This animation shows a simplified version of the macrophage's role in the initiation of atherosclerosis. In an atherosclerotic-prone blood vessel, macrophages invade the subendothelial space. Oxidised Low-Density Lipoproteins (oxLDL) present within the vessel wall will bind to scavenger receptors on the macrophage's surface, such as CD36. This will activate the macrophage, and it will phagocytose the oxLDL. As this process continues, the macrophage increases in size and forms a Foam Cell, which is too large to pass between the endothelial cells back into the lumen. Therefore, the foam cells remain in the subendothelial space and are the main cells present within an atherosclerotic plaque. *** Done for Student Selected Component (SSC), University of Aberdeen. Year 2. 2011. Made in Adobe Photoshop CS2 and Adobe Imageready.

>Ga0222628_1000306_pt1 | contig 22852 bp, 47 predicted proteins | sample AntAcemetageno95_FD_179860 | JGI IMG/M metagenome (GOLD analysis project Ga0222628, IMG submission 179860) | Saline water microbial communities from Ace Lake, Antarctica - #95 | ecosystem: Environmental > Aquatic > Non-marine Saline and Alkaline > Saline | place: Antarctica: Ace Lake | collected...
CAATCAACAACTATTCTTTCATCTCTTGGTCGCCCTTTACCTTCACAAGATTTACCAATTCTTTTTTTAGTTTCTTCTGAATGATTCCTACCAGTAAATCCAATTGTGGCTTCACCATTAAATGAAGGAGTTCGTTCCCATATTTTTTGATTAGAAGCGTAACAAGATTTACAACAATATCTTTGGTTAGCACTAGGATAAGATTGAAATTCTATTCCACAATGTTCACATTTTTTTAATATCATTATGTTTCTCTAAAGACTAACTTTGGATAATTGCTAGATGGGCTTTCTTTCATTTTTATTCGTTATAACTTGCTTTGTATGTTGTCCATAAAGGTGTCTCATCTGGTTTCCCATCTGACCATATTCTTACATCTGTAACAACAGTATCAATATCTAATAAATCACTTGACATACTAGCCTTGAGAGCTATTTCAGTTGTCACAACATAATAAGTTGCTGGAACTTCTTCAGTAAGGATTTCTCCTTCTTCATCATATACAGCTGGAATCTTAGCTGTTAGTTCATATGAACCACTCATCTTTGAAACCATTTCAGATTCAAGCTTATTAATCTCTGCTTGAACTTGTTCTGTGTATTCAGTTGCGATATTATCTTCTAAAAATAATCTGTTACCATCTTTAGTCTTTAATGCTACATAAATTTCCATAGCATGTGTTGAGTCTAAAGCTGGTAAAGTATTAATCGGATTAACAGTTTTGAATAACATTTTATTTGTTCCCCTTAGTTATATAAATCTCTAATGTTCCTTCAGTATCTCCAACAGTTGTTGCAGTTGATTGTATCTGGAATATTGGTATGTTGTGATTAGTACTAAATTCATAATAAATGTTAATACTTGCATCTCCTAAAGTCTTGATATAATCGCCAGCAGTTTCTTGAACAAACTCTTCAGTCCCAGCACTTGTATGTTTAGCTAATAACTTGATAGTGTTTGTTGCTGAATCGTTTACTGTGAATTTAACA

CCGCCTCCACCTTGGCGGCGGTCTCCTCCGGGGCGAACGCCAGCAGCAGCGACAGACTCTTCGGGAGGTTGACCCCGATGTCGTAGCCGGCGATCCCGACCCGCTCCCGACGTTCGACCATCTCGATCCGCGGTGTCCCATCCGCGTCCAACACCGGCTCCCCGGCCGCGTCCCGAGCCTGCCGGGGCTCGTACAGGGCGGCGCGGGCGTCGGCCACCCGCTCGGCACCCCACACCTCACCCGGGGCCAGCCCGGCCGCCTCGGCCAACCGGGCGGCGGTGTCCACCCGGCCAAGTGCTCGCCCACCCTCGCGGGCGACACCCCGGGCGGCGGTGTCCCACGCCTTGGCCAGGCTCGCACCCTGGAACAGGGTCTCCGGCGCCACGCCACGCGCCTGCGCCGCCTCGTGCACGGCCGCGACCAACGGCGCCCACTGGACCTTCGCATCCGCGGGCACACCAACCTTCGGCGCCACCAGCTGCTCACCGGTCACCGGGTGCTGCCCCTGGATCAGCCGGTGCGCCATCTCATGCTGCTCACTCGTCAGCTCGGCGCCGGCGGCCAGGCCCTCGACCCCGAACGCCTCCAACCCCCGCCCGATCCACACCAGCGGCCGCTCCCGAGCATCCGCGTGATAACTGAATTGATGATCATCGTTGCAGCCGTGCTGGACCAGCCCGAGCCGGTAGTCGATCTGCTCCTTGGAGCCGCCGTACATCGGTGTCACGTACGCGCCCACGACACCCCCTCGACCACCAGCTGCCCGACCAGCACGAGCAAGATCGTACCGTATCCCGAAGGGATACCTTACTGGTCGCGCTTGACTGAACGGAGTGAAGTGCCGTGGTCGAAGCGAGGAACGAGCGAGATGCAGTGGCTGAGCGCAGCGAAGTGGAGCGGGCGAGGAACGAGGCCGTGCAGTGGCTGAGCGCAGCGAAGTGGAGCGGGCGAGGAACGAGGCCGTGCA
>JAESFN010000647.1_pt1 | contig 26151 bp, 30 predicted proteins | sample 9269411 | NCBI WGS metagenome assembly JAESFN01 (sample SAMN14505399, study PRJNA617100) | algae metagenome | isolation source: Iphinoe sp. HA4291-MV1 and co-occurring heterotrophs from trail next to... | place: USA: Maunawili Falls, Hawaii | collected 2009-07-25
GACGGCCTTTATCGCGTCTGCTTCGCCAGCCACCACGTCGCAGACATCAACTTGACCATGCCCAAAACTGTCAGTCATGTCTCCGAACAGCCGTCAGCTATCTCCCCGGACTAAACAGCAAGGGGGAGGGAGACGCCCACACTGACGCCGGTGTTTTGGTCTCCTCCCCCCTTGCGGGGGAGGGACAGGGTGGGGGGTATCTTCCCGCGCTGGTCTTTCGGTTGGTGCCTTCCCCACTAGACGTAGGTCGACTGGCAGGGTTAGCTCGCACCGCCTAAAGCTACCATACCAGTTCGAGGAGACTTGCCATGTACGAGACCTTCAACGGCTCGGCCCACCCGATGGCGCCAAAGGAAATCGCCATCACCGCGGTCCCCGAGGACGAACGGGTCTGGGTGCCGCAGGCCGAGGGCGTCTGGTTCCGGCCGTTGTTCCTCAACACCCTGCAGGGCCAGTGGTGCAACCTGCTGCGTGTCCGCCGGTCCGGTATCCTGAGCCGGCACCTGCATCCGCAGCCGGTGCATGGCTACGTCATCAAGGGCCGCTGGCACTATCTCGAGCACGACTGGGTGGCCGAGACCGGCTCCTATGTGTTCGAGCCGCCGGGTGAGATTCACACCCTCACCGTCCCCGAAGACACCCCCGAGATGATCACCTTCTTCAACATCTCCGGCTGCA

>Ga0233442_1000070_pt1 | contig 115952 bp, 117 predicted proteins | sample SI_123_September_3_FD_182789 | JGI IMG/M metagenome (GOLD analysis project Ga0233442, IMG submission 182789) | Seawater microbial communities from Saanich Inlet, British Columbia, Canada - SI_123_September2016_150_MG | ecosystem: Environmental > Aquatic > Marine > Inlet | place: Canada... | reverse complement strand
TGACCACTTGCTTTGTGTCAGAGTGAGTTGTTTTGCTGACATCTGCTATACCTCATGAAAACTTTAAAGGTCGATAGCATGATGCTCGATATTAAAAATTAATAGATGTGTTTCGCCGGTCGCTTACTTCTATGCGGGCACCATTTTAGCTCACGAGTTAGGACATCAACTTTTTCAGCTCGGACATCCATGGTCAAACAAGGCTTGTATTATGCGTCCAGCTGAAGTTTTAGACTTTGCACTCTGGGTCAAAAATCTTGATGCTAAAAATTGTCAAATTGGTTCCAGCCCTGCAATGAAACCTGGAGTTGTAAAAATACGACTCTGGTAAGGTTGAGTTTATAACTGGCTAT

about 9 years ago
Coronary angioplasty and stenting is done to open up blood vessels in the heart. You may need the procedure after a heart attack, or if your vessels are clog...
almost 4 years ago
An original, engaging and interactive learning concept for haematopoiesis and haemostasis. This resource involves students and aids comprehension of two topics that are traditionally seen as challenging by medical undergraduates. Ability to understand cell lineage and the clotting cascade enables students to develop an appreciation for clinical conditions where normal physiology is altered.
almost 9 years ago
Based on Dr Najeeb's lecture on Hypoxia, this poster is intended to provide a brief overview of the diverse causes contributing to the pathophysiology of hypoxia. I have a Powerpoint version of this that I can email in case people are having difficulties viewing/printing the poster.
about 5 years ago